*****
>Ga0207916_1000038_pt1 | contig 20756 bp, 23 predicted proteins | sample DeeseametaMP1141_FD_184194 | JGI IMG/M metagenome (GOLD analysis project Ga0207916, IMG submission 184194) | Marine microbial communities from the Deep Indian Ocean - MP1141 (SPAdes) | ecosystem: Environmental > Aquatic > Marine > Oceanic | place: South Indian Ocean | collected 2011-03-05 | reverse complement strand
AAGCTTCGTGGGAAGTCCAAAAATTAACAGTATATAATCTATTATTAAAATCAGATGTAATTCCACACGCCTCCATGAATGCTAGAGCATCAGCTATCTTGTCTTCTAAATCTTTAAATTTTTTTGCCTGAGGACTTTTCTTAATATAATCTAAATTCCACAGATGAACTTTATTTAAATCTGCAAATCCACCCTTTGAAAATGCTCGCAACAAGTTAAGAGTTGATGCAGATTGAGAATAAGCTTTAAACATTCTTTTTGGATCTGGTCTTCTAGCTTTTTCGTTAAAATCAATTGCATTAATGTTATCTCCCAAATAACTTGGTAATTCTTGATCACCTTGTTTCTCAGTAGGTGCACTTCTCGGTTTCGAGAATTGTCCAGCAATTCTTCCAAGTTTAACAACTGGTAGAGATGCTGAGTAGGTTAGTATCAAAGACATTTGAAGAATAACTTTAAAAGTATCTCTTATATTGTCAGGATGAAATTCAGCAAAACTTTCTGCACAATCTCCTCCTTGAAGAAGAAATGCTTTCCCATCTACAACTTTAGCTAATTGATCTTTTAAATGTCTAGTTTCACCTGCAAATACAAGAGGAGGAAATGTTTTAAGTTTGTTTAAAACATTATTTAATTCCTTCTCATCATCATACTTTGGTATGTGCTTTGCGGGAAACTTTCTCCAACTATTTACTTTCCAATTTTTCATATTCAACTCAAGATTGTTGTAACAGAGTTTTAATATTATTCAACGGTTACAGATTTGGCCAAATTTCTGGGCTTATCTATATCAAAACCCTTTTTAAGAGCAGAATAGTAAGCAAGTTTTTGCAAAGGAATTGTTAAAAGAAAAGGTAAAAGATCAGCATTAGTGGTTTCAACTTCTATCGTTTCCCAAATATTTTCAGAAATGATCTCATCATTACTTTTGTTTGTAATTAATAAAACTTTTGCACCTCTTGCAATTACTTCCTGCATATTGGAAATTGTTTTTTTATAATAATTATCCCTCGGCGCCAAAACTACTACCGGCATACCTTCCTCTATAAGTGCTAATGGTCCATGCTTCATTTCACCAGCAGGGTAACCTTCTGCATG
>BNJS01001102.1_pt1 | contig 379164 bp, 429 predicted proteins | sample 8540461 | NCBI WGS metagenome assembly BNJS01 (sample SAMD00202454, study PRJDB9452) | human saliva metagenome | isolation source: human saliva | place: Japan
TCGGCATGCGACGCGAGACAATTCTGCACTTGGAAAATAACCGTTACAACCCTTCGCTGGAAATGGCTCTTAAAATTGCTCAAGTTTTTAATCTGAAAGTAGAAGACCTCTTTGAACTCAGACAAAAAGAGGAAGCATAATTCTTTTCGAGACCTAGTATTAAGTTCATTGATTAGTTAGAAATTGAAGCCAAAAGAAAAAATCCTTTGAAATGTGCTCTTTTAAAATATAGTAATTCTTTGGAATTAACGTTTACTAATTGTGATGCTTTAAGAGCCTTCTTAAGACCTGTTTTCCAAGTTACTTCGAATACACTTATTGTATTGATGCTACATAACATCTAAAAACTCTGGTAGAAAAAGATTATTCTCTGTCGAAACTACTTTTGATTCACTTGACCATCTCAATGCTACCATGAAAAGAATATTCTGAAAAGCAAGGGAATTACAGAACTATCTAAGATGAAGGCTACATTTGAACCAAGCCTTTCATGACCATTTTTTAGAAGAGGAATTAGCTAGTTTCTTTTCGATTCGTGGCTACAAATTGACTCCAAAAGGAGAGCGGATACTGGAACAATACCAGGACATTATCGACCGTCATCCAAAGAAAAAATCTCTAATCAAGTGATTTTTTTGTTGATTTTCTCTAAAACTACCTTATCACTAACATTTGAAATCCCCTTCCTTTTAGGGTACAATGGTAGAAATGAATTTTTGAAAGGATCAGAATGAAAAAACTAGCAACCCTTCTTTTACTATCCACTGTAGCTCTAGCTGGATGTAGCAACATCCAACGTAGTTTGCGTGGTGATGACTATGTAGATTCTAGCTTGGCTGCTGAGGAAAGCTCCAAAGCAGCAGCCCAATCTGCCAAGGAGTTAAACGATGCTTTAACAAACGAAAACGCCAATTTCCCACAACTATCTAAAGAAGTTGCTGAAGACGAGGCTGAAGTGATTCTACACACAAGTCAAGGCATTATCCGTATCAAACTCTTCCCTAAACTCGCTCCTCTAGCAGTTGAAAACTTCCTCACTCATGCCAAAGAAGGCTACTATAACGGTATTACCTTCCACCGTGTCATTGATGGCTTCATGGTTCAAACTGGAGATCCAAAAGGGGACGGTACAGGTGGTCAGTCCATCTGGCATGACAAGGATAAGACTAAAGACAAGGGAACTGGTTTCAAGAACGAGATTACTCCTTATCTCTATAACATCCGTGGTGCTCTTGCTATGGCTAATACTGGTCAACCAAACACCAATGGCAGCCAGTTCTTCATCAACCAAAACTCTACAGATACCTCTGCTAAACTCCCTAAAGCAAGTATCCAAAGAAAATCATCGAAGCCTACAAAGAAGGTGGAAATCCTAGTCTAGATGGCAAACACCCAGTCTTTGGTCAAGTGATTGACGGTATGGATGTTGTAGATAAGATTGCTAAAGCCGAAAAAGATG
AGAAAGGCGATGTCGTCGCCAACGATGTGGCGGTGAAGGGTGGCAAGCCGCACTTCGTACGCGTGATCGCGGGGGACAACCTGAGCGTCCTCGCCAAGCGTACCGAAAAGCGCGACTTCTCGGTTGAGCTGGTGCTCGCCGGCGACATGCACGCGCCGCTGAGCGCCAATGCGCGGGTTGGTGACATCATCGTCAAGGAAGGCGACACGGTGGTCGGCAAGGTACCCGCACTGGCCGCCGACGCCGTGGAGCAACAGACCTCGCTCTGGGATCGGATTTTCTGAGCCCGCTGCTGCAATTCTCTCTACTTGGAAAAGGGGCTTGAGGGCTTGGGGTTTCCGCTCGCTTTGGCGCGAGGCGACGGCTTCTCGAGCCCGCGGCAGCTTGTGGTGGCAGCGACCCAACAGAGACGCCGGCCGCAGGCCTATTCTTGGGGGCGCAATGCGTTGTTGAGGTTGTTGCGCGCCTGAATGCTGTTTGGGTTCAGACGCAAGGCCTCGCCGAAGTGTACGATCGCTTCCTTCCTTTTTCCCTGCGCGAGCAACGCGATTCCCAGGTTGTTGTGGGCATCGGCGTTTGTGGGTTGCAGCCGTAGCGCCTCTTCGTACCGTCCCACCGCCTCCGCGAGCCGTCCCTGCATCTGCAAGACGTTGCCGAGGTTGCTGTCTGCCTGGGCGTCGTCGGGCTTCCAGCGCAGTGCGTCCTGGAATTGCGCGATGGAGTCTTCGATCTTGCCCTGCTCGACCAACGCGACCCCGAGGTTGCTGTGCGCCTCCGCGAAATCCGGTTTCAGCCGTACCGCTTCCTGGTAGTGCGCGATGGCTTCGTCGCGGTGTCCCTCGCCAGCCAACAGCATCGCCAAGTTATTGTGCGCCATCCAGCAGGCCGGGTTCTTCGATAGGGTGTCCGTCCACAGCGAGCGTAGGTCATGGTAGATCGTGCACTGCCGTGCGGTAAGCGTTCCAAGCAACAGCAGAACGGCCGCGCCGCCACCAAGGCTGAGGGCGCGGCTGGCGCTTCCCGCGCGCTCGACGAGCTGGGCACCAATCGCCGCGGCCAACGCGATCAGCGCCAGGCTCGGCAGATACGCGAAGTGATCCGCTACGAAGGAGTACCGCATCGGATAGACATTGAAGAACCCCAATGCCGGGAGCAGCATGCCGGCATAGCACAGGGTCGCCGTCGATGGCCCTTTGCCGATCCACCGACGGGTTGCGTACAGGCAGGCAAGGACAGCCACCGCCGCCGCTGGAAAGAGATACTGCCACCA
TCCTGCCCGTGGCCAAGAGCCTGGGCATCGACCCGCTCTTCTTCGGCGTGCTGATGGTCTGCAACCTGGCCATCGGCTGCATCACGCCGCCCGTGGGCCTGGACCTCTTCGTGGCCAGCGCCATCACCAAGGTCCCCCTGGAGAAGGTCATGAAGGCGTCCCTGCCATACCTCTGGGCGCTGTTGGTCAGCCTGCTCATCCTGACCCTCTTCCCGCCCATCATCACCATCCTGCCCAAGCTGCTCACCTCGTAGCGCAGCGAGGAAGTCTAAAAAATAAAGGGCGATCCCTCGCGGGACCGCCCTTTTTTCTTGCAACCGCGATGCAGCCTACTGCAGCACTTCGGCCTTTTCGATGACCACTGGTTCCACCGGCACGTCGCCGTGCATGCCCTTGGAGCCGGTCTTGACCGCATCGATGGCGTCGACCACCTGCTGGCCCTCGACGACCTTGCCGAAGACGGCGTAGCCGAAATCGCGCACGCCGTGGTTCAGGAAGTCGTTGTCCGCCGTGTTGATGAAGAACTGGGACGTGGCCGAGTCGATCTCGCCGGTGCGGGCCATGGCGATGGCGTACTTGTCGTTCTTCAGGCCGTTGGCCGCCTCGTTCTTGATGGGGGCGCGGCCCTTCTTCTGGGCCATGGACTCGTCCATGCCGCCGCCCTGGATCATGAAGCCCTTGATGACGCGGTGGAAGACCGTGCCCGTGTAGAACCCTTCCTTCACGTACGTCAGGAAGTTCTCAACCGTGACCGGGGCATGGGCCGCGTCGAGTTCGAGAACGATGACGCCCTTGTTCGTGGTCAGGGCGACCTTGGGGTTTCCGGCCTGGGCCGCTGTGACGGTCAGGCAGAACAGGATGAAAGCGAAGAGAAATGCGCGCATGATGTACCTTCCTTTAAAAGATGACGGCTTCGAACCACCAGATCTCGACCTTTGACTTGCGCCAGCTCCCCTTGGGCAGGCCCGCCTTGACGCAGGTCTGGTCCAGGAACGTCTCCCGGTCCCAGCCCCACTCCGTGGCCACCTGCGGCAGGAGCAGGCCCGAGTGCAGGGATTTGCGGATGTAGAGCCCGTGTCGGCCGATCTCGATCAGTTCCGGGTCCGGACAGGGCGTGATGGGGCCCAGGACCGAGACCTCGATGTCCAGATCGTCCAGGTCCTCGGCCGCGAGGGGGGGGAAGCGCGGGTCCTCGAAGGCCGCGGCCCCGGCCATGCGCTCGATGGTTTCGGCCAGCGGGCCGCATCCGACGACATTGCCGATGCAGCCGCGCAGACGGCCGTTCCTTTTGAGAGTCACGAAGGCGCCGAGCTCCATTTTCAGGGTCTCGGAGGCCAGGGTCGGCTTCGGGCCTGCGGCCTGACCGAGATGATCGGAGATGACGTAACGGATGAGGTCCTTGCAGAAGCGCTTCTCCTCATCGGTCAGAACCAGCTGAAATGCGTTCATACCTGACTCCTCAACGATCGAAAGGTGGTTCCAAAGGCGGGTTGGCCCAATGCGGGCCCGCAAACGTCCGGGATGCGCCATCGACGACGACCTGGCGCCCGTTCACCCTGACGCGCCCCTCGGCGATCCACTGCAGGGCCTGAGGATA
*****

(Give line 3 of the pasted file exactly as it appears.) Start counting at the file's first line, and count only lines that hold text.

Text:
>BNJS01001102.1_pt1 | contig 379164 bp, 429 predicted proteins | sample 8540461 | NCBI WGS metagenome assembly BNJS01 (sample SAMD00202454, study PRJDB9452) | human saliva metagenome | isolation source: human saliva | place: Japan